www.herald-journal.com
It's back-to-school time already
Sept. 15, 2014
by Jenni Sebora

School is off and running. I usually write my back-to-school article the week before school, and here I am, almost a month behind. That is how quickly it came up on me.

Not only have I been helping my kids kickstart their new school year, but I, personally, have been prepping and planning for the school year for the program I teach. And how lucky I am that I get to do that.

Each year is a fresh start – a new beginning, and I think that is exciting and regenerating for everyone involved. The new backpack, tennis shoes, pencils, and folders are symbols of that new start.

Our youngest daughter, who is 10 years old, loves finding the perfect, unusual eraser, pencil pouch, and folder.

Allowing children to put their personal touches on choices that are appropriate gives them ownership and feelings of positivity about their year/event – whatever it may be.

We know that the start of a new school year does not conjure positive feelings for some children. Fear, anxiety, and having to give up the freedom of summer can make going back to school difficult, or just plain unwelcomed.

As parents, it is our job to help them with those feelings. Sometimes, we have to help them move forward, as well, and take some risks. That may mean helping them form a new friendship with a peer, or join a club or activity.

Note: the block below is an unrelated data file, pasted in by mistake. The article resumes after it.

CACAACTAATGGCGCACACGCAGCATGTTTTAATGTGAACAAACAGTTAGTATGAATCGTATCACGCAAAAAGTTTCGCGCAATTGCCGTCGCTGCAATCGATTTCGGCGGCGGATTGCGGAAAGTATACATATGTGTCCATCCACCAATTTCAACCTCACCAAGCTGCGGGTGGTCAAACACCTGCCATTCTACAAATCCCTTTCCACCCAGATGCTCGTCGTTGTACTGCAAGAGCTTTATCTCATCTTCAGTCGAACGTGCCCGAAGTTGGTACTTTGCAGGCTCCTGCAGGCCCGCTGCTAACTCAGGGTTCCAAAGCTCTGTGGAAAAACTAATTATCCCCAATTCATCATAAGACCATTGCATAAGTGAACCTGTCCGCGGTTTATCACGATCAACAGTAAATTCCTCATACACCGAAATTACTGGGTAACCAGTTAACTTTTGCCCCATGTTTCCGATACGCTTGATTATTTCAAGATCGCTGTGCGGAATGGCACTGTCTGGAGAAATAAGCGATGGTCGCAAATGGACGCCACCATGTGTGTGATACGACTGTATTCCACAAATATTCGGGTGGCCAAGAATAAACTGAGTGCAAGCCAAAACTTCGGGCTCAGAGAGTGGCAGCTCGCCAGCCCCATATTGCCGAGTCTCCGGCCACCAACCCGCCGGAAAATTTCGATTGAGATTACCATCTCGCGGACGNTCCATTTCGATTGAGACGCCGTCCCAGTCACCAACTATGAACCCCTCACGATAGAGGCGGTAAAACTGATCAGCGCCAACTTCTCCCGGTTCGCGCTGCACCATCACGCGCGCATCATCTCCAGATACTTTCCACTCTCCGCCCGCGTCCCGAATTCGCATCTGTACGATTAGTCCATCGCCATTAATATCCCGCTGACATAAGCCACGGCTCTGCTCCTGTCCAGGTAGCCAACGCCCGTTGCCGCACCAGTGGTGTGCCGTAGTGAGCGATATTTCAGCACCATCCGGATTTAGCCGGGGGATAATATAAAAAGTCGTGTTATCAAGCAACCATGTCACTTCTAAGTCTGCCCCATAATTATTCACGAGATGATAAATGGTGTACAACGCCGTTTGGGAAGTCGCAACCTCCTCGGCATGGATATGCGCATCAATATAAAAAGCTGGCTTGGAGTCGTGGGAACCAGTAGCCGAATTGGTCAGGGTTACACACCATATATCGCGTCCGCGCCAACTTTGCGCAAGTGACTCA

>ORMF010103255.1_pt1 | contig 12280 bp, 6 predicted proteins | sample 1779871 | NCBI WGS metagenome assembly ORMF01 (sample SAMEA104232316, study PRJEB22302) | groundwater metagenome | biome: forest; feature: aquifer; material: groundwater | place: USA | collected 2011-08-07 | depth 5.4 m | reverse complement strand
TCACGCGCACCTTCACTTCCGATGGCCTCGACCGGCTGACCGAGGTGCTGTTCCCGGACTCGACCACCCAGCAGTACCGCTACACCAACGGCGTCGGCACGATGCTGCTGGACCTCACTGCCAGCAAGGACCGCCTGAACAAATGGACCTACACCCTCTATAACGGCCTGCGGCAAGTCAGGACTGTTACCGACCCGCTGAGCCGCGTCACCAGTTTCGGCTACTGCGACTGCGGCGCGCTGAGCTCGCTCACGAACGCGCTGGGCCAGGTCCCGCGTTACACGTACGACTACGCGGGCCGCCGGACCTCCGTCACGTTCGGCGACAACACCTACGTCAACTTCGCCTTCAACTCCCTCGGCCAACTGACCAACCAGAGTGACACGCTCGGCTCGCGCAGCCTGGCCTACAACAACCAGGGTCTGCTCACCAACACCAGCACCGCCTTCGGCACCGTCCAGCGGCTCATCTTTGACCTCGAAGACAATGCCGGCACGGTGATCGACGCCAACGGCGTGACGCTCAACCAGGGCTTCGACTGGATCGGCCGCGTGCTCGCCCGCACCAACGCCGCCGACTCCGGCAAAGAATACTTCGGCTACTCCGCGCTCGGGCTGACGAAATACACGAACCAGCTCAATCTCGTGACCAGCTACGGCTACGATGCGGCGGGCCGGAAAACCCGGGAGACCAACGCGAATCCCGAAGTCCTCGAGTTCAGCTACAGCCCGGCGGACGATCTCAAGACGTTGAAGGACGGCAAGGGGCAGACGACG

We certainly don’t want to push them into situations that are fearful or overwhelm them, but sometimes some children need a little nudge to move ahead.

Encourage and plan play dates. If your child is older, encourage friends to come over. Get to know their peers and their families.

Encourage participation in extracurricular activities, but go for quality, not the number of activities.

Stay connected with your kids’ teachers and school. This demonstrates that you feel your children’s education is important, and that you care.

Always talk with your children about school. Ask specific questions about their day, even as simple as what they had for lunch, who they ate lunch with, and so on. It shows you are paying attention to them and their world.

Reinforce to your children that their job is focusing on school and friendships.


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